A man slowly wakes up in an apartment. He is confused, groggy. The apartment is not his. He hears movement in an adjacent room. He gets dressed and goes to look for answers.
So begins the 2011 Spanish movie, Extraterrestrial (Extraterrestre). Written and directed by Nacho Vigalondo—the very same Vigalondo responsible for bringing the just-released Anne Hathaway vehicle, Colossal, to the screen; as well as the wonderfully taut sci-fi, Timecrimes (Los cronocrímenes)—Extraterrestrial is a low-key gem of a movie; a story with a fantastical premise that nevertheless stays rooted firmly to the ground.
As we find out shortly after he gains consciousness, the man is Julio (Julián Villagrán), and he has woken up in the apartment of Julia (Michelle Jenner). They talk. Julio is relaxed and affable; Julia seems anxious. It’s pretty obvious that she wants him to leave, though she is not being unfriendly. The two had only met for the first time the night before. The movie—and the characters—will at times attempt to play coy with whether the two actually slept together or not.
While they mill around getting dressed and making coffee, it slowly becomes apparent that something is amiss. A casual glance out the window reveals mid-morning city streets bizarrely deserted. Apart from the odd piece of trash floating along listlessly in the breeze and a lazy cloud here and there in the sky there seems to be no movement whatsoever. Julio soon spots something that may be at the root of the riddle of the empty city, of the mystery of the TV and radio stations gone silent: There, in the thin slice of sky visible between the apartment buildings, a colossal saucer floats over the city, rotating ever so slowly.
Yes, by strict definition, this is an ‘alien movie’, though it is concerned with the visitors from outer space only in as much as they provide a catalyst for the very earthbound story that unfolds in and around that apartment. In most movies about an extraterrestrial visitation, threatening or otherwise, we would have our hero or heroes running towards ground zero. Here it would be a stretch to even call our two protagonists heroes. The story of another movie has already happened while they slept. The army has probably evacuated the city. Instead, Julia and Julio find themselves, alone and disoriented, unable to dismiss the awkwardness of their situation even though an alien spaceship hangs over their city.
Rather than the mechanics of alien invasion, Vigalondo and his players in Extraterrestrial are interested in the nitty gritty of things like love, passion, jealousy, and communication. Because, as it turns out: They are not actually quite that alone, and we soon see why Julia was so anxious to get rid of Julio in the first place when her boyfriend Carlos (Raúl Cimas ) arrives home. Carlos knows what’s going on—outside, that is; about the infidelity unfolding slowly before his eyes he remains blissfully and remarkably oblivious. Extraterrestrial is a very funny movie, and it’s out of this disconnect that it mines a good deal of its greatest laughs. As Julia and Julio try various combinations of fighting—or at least understanding—their feelings for each other, trying to get Julio to leave, and just making sure that Carlos doesn’t cotton onto what’s happened, Carlos himself assumes the role of macho champion. Large and imposing, though in a slightly clumsy and friendly sort of way, he seeks to protect Julia—and Julio, who he takes a hilarious instant liking to—in this new, post-invasion world. There are supplies to be gathered, terrains to be surveyed, and questions about possible alien plots to be answered. This is a movie built on glances and sly turns of phrase, and the cast work ther way through the playful script with grace and wit. When the slightly sleazy and obsessive neighbor, Ángel (Carlos Areces), is thrown into the mix relatively early on, sparks really do start to fly. The film manages to sneak in a fair few resonant emotional notes too, teh details of which are best left to each person’s own viewing.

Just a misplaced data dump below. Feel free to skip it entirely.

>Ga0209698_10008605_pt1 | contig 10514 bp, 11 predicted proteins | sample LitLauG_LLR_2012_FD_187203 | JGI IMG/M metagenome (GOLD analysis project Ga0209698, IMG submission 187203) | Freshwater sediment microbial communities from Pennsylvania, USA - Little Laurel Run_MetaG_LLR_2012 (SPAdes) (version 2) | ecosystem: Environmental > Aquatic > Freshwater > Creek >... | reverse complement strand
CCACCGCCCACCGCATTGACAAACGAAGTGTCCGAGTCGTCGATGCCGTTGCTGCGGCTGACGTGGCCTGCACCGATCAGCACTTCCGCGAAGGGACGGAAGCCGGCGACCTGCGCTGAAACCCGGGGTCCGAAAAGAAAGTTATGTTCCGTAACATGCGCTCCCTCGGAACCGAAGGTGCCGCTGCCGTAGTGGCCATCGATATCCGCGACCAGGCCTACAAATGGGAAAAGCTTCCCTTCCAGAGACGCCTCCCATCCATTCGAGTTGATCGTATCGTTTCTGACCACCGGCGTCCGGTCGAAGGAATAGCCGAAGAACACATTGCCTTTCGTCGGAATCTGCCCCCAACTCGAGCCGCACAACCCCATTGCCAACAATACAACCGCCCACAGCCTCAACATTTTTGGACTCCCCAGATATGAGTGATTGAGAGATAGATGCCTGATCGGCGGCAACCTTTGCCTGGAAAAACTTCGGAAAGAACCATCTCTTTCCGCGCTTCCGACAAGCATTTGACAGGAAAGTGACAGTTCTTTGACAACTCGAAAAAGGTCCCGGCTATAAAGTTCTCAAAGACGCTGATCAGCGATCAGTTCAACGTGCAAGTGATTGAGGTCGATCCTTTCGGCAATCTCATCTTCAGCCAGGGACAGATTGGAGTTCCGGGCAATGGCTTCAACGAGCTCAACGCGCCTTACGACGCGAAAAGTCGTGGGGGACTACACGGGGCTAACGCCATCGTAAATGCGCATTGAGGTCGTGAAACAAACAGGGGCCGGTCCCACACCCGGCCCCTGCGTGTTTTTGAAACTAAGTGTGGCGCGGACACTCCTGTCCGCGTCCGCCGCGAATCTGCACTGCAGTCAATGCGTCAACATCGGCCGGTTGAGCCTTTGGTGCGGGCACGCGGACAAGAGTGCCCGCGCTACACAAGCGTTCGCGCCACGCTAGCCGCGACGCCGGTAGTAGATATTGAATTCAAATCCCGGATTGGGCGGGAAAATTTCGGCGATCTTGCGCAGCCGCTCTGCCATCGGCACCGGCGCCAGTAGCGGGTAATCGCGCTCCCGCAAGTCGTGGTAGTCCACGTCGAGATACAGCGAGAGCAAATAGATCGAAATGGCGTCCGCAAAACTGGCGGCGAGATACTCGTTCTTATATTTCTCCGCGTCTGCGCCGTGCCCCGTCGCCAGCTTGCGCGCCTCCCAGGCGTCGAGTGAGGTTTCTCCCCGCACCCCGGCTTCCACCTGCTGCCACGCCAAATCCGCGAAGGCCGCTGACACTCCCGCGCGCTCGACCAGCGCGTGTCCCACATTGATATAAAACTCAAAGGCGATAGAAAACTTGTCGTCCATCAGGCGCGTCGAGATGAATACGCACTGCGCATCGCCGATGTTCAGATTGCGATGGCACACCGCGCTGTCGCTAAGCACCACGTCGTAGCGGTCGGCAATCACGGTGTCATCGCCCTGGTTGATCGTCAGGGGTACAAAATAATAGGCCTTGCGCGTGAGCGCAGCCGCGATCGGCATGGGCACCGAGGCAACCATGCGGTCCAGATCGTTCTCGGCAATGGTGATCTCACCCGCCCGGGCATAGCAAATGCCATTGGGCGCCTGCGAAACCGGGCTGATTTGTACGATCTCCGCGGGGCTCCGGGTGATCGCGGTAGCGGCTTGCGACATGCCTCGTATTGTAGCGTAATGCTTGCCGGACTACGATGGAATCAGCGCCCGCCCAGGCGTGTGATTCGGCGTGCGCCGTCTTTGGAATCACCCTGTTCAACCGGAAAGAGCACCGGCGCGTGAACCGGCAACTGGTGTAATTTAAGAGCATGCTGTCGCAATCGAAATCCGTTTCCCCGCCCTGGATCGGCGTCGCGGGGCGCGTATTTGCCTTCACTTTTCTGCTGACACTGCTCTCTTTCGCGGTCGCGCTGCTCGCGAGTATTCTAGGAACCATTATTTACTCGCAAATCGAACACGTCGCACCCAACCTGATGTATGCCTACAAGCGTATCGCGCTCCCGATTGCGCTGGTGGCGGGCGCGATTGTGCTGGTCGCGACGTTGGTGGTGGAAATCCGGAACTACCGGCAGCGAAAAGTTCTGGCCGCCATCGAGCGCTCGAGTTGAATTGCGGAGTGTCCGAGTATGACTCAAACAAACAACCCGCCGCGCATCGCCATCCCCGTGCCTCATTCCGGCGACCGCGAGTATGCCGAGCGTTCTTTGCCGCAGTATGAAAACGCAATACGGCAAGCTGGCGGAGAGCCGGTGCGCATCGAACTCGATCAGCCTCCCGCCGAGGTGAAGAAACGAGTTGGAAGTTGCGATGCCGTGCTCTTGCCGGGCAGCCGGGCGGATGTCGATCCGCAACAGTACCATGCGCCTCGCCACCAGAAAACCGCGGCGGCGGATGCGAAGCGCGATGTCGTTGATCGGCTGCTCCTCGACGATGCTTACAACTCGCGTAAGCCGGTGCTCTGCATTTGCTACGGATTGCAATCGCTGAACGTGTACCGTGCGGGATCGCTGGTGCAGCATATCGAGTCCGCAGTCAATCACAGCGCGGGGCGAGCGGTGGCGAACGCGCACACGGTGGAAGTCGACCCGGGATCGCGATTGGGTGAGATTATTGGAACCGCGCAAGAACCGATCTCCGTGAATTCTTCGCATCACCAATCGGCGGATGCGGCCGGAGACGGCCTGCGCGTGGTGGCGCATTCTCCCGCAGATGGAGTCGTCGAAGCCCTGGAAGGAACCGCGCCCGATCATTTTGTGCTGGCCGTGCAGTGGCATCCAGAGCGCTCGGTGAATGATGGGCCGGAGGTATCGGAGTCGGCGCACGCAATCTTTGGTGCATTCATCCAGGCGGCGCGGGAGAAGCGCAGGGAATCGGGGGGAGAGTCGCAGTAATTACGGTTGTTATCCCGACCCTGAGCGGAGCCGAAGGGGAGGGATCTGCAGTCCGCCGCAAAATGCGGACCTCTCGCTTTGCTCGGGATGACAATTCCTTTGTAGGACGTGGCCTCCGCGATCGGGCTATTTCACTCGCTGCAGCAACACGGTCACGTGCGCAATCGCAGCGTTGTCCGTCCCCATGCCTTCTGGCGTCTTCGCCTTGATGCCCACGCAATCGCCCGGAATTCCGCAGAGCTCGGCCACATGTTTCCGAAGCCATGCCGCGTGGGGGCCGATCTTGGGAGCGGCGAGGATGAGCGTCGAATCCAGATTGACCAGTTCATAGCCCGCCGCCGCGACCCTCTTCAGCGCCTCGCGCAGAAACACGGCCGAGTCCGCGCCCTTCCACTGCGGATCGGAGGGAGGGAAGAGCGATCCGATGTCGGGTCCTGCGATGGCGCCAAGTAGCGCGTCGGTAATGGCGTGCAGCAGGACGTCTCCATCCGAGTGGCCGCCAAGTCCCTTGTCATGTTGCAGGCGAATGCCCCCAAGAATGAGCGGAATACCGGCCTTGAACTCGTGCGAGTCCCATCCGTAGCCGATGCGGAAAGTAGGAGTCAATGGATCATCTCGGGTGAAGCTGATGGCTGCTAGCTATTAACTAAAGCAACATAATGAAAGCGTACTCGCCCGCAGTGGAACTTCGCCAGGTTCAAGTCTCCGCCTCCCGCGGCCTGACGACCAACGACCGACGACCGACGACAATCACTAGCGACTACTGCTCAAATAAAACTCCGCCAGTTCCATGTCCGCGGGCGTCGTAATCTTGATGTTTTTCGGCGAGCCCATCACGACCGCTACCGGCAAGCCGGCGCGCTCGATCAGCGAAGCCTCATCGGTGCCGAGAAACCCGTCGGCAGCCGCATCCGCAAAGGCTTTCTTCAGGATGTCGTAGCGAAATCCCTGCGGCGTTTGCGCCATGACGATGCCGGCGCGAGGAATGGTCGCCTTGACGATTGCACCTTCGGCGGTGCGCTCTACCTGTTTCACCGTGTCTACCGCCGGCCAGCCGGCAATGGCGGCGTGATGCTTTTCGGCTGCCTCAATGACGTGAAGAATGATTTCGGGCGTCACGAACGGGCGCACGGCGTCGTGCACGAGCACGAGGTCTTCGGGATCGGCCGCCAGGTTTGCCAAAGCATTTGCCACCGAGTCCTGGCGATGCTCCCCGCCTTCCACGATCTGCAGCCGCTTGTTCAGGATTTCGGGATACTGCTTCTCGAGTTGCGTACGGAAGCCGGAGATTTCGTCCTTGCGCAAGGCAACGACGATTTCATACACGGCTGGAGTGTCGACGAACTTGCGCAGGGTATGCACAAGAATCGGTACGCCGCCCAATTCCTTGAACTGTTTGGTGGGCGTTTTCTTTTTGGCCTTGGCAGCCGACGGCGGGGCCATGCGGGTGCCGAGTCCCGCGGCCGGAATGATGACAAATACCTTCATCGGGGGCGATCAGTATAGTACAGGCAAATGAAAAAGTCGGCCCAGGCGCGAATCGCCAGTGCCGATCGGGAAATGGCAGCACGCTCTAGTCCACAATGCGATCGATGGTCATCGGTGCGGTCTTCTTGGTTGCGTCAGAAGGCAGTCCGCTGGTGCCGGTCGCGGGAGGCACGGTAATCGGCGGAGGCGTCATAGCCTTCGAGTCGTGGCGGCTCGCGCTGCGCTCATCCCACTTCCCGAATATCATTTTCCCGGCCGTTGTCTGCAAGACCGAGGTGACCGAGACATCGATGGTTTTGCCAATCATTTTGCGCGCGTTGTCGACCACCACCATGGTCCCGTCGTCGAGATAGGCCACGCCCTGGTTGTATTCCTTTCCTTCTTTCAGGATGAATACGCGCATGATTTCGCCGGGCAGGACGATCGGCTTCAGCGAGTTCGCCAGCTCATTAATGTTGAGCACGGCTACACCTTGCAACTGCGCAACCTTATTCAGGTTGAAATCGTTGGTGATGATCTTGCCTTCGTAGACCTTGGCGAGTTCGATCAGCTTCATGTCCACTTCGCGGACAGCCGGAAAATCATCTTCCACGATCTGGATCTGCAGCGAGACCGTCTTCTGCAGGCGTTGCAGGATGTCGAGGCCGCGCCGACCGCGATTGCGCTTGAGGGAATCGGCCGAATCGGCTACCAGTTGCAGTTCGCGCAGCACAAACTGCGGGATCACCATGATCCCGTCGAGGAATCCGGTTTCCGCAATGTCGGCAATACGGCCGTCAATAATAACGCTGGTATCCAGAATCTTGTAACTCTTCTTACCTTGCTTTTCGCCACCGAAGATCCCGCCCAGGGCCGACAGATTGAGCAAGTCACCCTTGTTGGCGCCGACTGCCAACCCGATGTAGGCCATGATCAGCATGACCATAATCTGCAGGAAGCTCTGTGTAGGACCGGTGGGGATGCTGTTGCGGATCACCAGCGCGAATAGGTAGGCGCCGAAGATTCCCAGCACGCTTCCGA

It’s the rhythm by which this all unfolds that makes Extraterrestrial such a pleasure to watch. Barring a few larger moments set outside of the apartment it could well be a play. It is certainly written as such, with moments of mania and stretches of calm; characters sometimes buried deep in a conversation or monologue while situations play out behind them, nearby but out of their cone of awareness. That’s not to say that the movie is flat or boring visually. Vigalondo takes us into this apartment and strands us there with the characters, and he shoots it all with a bleary-eyed, evocative morning hue that really puts the audience in mind of where most of us have been once in a while: Waking up in a strange place, the light streaming in and hurting our eyes, trying to figure out the hows and whys, making an effort to calibrate our emotional compass in the wake of an eventful night.
Only, you know: there’s a city-sized spaceship floating outside the window this time.
Here, look, a great spoiler-free trailer for a great little movie. Watch it, then watch it.